Aon plc, a leading global professional services firm, updated its Impact Forecasting Europe Windstorm and Severe Convective Storm (SCS) catastrophe models to incorporate emissions scenarios that inform current and future projections of climate and storm activity across the continent.
Windstorm has been a major historical peril for European insurers and reinsurers, with average annual losses totaling $3.3 billion, according to Aon’s Catastrophe Insight data.
The windstorm model now covers 22 countries, having recently been expanded to include Iberia (Spain and Portugal), the Baltics (Estonia, Lithuania and Latvia), Hungary and Switzerland, in recognition of the importance of quantifying loss potential from windstorm events in these regions, which are not well modeled and have experienced major events such as Windstorm Klaus (2009) in Spain and Windstorm Alexandra (2014) across the Baltic region.
The SCS model, allowing flexible hours clause application to the results, now covers 12 countries, expanding to Slovakia, Hungary and Italy. In 2022, Italy experienced major hail events, which can be modeled along with a number of other historical and scenario events across the region.
The updated models allow clients to more comprehensively forecast their European exposures to assist with portfolio management and capital allocation and help fulfill ESG requirements, Aon said.
As risk management teams and boards, regulators and rating agencies are increasingly asked to evaluate climate risks, the model helps by incorporating future climate projections across a range of emissions and timeline scenarios to help quantify the uncertainty of climate change impacts from European storm events, Aon continued.
“For more than 10 years, our European windstorm models have been helping re/insurers and corporations to quantify and assess their exposures, in order to make better business decisions as regards insurance premium calculation, reinsurance purchase, capital requirements, and claims handling,” commented Adam Podlaha, head of Impact Forecasting.
“In this geographical expansion of the windstorm model, the vulnerability component is the main feature of the update. Based on five seasons of loss forecasting, the team has improved the damage functions to better reflect losses caused by smaller to medium storms. In addition, more residential classes have been added to better align to insurers’ data. Finally, introducing Open Exposure Data classes to the model in both ELEMENTS- and Oasis-based platforms, aligns it to client and market requirements,” he added.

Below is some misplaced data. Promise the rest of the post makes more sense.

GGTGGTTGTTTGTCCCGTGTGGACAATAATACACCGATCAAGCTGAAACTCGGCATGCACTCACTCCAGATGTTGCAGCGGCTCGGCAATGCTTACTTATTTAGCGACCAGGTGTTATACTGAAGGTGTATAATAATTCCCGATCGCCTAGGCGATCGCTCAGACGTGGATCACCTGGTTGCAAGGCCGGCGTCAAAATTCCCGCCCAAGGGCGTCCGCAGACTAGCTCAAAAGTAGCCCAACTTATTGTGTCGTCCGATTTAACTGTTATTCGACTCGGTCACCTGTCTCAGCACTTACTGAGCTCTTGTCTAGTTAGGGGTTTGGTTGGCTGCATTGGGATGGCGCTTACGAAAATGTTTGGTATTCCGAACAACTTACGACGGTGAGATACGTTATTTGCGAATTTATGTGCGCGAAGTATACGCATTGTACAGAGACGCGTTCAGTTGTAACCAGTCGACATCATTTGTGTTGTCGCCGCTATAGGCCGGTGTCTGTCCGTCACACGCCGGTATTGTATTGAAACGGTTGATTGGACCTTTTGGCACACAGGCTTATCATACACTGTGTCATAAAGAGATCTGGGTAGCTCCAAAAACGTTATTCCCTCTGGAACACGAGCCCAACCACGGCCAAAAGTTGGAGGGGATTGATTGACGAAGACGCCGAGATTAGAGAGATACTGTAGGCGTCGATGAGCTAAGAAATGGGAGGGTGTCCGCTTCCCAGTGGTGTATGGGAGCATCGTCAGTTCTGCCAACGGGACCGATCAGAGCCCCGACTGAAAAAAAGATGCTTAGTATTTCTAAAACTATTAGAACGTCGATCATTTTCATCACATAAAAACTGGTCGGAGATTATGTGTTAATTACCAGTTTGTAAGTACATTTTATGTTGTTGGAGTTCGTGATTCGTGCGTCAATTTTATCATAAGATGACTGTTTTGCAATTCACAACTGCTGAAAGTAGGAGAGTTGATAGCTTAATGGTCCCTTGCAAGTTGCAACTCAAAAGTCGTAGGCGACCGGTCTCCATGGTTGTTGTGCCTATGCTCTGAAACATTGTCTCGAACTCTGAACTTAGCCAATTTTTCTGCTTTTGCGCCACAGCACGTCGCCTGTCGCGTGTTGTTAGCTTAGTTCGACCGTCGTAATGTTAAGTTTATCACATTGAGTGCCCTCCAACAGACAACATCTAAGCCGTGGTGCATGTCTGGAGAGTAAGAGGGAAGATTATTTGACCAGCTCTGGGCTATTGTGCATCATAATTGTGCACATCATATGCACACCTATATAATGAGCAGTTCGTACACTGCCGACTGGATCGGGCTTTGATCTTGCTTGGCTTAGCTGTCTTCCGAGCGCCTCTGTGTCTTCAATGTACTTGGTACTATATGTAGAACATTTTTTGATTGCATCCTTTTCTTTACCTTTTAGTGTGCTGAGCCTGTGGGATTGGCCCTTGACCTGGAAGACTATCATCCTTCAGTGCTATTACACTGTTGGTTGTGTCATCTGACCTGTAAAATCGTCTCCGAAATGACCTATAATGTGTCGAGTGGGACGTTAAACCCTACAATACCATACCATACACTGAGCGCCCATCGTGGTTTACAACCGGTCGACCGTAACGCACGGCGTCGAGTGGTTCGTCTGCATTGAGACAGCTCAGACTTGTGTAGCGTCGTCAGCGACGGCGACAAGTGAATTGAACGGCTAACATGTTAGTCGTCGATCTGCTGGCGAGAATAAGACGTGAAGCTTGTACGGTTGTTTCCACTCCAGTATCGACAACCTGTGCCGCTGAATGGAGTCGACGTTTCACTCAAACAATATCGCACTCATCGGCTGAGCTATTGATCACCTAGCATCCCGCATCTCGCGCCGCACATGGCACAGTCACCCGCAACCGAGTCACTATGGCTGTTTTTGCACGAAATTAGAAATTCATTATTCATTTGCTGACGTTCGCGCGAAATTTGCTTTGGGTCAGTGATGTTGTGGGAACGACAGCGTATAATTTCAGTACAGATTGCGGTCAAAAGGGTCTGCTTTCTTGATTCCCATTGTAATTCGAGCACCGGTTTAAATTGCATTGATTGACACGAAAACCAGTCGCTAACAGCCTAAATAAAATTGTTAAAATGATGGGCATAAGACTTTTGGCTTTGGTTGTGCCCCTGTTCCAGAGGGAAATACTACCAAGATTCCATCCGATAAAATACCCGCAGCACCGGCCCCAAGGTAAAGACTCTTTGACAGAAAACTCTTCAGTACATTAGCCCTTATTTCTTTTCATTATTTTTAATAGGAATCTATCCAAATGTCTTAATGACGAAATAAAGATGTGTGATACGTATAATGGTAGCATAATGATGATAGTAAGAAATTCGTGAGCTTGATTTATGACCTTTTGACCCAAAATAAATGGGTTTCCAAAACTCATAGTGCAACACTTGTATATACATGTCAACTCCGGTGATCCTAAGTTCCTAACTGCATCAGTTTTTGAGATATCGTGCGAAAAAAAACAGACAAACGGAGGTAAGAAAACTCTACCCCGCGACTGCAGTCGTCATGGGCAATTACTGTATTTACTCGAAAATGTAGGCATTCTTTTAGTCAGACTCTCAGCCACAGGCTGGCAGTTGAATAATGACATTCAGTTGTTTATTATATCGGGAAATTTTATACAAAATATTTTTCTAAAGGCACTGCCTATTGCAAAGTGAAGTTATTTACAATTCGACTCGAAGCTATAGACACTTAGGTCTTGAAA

Since 1980, windstorms in Europe have caused a total insured loss of $141 billion and an average annual insured loss of $3.3 billion. Severe convective storms have incurred $89 billion in total insured losswes, with an annual average of $2.1 billion.
However, since 2000, SCS events have outpaced winter storms, as the peril has accumulated insured $78 billion in insured losses, while windstorms resulted in $77 billion in cumulative losses, according to Aon’s Catastrophe Insight, 2023.
More than 70 years of historical meteorological data have been used to calibrate and validate model performance, incorporating 27 historical windstorm events and 30 severe convective storms that can be modeled, in addition to a large amount of related claims data collected from these storm events.
The model is available on Oasis-based platforms such as Impact Forecasting’s ELEMENTS, the Oasis Loss Modelling Framework and Nasdaq Risk Modelling for Catastrophes. It can be customized and adapted for specific lines of business, or with additional claims information to better quantify a re/insurer’s catastrophe view of risk.
In addition, Impact Forecasting provides windstorm forecasting around each storm event from 72 hours before storm landfall to assist re/insurers and corporations to prepare their claims and event response teams for potential losses, and prioritize their activities to help customers.
“Mounting losses caused by natural catastrophes, the impact of climate change and intense regulatory scrutiny means businesses are under pressure to better quantify their exposure and improve resilience to catastrophe risk,” said James Lay, commercial director, Nasdaq Risk Modelling for Catastrophes. “Despite more subdued activity in recent years, European windstorms remain a major peril and this represents a significant upgrade, adding to the depth and sophistication of models available on our platform.”
Photograph: Lightning photographed at Algermissen, near Hildesheim, northern Germany early Tuesday, June 10, 2014. Photo credit: AP Photo/dpa,Julian Stratenschulte.
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